Something so strong: Does strength training have a place at work?

By Kendra Squire, Ergo Intern

Many of you have participated in a workplace stretching program. Typically, a stretching program involves 5-10 minutes of warming up and stretching at the beginning of every shift. But what if I told you that stretching might not be the best approach to injury prevention? Research on the prevention of Musculoskeletal Disorders (MSDs) in the workplace supports the use of a strength routine, more than a stretching routine.

Why is this?

Stretching increases the flexibility and range of motion of the joints, while strength training builds the strength, endurance, and muscle size. Both exercises are beneficial, but they result in different changes to the musculoskeletal system.

Let’s look at why a worker might get injured in the workplace; usually MSDs occur because the demands of the job exceed the worker’s physical capabilities. To mitigate these risks, the demands of the job can be reduced (i.e. we can apply ergonomics), the physical capabilities of the worker can be improved (i.e. we can apply kinesiology), or we can use combination of both interventions to prevent further injuries from occurring. As ergonomists, we aim to fit the job to the worker, but we concede that this isn’t always possible, at least not immediately. Strength training can play a role in helping workers prepare for the demands of their jobs, thereby reducing the risk of developing MSDs.

When ergonomists do risk assessments, we are essentially comparing the demands of the job (how much weight has to be handled, effort has to be pushed or pulled, how many times the wrist has to bend) with the strength (or capabilities) of the workers. If the demands are greater than the workers’ tolerance for that task, we need an intervention. There are two ways to tip the balance in the worker’s favour: make the job easier, or make the worker stronger.

This all makes sense theoretically, but what does the research say?

A systematic review of over 50 research studies published in 2016, found strong evidence that workplace resistance training programs can help to prevent and manage upper-extremity MSDs. (Not hard to remember: strong evidence for strength training.) Amongst computer users, moderate evidence was found that stretching programs, paired with vibration feedback on a mouse, can help prevent and manage upper extremity MSDs and symptoms. (Read more about this research here:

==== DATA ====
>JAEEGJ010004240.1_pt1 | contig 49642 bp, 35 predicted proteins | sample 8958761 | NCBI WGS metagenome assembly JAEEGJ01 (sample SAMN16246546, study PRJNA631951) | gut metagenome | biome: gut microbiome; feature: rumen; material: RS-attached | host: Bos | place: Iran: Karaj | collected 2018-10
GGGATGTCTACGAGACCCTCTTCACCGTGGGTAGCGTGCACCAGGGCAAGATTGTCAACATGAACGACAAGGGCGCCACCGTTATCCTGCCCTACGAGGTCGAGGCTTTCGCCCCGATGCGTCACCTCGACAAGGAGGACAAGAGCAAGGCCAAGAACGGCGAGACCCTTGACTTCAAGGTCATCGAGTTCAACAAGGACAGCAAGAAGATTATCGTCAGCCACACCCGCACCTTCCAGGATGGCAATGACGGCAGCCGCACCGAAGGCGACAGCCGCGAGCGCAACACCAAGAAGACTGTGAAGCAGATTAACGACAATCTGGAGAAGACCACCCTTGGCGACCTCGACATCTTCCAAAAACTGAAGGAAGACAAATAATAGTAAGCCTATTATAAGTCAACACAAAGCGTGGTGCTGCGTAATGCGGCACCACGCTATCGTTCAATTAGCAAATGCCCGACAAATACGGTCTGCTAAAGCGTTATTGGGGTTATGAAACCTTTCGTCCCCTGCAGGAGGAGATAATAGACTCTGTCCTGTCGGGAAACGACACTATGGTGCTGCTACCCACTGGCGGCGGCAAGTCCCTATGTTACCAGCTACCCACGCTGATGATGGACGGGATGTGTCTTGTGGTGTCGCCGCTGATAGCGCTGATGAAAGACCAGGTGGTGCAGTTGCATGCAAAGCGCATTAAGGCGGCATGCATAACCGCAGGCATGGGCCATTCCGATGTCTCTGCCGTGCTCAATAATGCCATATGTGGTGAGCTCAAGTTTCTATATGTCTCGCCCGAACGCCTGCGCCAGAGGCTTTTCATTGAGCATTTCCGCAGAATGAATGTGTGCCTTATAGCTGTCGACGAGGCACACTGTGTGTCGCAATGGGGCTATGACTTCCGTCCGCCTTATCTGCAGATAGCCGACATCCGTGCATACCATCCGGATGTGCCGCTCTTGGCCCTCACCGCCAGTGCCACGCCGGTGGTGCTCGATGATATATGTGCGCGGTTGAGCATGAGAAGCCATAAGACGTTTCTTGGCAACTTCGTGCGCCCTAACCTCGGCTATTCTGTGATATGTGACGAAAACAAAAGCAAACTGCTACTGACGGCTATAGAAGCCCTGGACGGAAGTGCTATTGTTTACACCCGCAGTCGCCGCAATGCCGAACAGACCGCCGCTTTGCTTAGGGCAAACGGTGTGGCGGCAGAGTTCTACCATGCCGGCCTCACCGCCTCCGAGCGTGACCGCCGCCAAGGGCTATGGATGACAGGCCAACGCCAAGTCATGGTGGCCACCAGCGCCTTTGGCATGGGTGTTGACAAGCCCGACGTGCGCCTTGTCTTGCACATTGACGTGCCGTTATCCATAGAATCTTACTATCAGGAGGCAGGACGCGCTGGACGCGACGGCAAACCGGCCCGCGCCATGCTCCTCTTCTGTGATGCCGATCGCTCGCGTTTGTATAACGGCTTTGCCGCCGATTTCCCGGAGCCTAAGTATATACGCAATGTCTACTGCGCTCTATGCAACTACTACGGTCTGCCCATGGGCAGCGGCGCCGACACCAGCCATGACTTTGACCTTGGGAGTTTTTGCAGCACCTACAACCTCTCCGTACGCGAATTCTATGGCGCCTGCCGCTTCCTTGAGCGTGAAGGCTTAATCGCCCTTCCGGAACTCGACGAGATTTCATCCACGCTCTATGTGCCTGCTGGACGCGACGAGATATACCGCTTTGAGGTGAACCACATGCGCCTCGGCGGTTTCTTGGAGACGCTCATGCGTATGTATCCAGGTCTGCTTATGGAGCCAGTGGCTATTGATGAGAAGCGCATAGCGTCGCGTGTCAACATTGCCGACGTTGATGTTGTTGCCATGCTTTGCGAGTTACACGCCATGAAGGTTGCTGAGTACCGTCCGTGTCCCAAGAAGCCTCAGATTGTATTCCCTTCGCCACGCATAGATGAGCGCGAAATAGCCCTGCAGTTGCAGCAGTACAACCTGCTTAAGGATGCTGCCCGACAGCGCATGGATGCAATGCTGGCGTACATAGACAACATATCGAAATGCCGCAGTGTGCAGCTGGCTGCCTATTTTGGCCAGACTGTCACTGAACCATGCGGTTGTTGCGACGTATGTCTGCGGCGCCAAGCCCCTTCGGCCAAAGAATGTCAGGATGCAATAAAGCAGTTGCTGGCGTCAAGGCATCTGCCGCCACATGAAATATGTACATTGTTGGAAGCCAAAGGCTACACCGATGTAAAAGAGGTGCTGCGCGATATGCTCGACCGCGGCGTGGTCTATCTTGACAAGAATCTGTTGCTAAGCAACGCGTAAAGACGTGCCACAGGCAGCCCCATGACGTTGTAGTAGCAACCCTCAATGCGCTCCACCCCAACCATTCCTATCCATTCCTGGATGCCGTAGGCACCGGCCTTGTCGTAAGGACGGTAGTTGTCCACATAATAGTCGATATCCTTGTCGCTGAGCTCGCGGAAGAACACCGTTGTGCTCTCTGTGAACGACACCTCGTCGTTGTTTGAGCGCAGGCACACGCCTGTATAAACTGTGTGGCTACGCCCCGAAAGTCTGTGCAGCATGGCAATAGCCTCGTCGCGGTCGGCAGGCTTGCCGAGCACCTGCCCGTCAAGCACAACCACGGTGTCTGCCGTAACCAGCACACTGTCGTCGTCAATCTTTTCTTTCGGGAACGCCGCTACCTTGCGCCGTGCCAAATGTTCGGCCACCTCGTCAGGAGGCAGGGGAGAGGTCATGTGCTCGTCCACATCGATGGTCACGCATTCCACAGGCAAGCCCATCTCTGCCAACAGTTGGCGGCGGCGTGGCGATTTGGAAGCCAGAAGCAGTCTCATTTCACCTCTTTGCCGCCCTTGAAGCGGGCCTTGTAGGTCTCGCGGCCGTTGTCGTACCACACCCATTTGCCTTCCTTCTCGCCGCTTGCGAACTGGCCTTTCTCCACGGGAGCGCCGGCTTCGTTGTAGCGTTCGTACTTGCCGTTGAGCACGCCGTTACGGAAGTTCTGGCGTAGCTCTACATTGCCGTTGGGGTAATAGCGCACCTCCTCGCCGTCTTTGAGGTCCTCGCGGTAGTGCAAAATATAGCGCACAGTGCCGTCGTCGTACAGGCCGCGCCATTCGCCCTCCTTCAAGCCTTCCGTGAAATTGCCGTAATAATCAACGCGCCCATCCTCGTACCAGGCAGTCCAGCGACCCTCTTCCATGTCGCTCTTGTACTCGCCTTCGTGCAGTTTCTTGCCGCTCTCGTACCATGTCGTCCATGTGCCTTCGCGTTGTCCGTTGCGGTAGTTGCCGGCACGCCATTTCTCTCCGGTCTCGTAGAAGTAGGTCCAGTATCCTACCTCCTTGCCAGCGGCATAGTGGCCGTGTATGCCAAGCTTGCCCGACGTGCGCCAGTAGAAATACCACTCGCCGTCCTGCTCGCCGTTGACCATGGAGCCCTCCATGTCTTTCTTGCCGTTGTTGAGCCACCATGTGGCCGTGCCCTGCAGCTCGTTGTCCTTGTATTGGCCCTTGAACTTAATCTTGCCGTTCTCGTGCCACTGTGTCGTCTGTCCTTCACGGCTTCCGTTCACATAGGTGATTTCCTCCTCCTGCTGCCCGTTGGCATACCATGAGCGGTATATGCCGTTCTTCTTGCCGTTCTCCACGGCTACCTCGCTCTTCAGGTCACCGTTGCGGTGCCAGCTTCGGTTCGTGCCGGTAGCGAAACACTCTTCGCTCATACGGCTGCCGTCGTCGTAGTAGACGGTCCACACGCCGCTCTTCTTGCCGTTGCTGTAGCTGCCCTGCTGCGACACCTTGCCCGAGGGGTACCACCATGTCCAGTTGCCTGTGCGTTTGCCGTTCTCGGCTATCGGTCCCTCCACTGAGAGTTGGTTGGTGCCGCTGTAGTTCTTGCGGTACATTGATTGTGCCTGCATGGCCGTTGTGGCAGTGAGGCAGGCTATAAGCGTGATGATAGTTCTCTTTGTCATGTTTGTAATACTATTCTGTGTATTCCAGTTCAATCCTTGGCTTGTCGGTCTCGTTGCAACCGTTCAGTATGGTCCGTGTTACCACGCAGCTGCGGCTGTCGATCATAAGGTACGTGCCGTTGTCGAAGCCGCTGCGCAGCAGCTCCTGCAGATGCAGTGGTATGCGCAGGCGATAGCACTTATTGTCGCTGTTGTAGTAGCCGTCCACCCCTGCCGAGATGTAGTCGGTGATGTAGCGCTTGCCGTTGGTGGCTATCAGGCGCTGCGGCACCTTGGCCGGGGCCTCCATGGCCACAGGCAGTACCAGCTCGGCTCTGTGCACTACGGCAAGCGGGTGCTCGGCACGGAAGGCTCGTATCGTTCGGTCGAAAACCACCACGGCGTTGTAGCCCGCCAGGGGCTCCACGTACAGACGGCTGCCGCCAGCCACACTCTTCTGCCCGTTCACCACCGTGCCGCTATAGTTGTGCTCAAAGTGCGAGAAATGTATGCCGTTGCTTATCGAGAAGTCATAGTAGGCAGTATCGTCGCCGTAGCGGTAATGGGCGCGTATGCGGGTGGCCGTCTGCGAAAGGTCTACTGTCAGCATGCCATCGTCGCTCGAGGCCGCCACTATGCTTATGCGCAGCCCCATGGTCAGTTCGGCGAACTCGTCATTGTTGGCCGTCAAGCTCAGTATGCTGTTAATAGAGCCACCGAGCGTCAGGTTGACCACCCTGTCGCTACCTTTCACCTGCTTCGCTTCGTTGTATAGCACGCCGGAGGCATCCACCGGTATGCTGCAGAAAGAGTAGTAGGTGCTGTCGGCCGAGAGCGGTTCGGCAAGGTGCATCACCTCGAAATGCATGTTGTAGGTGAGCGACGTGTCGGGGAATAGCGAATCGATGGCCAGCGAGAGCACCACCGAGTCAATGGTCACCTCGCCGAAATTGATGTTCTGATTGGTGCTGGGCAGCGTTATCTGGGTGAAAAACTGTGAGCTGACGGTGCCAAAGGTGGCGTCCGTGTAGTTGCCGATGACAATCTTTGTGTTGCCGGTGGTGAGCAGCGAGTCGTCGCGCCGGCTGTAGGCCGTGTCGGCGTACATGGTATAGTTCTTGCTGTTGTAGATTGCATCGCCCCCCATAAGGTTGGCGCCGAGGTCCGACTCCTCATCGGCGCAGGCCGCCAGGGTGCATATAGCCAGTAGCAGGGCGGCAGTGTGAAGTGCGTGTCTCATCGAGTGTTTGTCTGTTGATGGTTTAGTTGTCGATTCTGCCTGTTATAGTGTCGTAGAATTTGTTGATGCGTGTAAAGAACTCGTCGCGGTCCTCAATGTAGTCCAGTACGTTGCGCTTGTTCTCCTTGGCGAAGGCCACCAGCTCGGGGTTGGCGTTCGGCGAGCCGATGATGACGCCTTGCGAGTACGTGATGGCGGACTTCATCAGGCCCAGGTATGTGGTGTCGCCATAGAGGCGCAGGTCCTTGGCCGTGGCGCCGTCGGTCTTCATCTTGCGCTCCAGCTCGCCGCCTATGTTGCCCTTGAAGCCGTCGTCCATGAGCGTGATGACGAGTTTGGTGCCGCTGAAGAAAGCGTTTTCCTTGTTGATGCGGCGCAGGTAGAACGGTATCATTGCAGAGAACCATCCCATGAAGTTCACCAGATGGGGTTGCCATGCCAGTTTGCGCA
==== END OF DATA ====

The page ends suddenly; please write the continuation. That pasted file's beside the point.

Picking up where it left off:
These findings show that strength training may be better than stretching for MSD prevention. Health and safety professionals should consider transforming existing stretching programs into strength training programs.

Strength training programs should directly correspond to the nature of the work that is being done. Ergonomists can collect data about the demands of a job and select appropriate strength training exercises that would help workers in a given department or work group. We can develop an appropriate exercise routine that can be performed while standing up, without weights or props. We don’t need you to buy a class set of dumbells, or set up a gym. With some creativity, we can find ways to challenge the muscles without any special equipment, without compromising positions, and without laying on the floor. And since we’re ergonomists (concerned with preventing MSDs), we’ll also be careful to avoid activities that might cause a strain/sprain!

So, should I still stretch?

Stretching won’t increase your chances of getting MSD (if performed properly), but it might not reduce it either. If you want to reduce the risks of MSDs at work, replace your pre-work stretching with strength-building. Stretching after work might reduce muscle tension and tightness.

Need some help?

If you’d like our ergonomists to help you to select appropriate strength exercises, and to create visual aids and train-the-trainer content, get in touch with us. We’ve been working with a couple of our clients on these initiatives, and our pre- and post-program survey results are promising!

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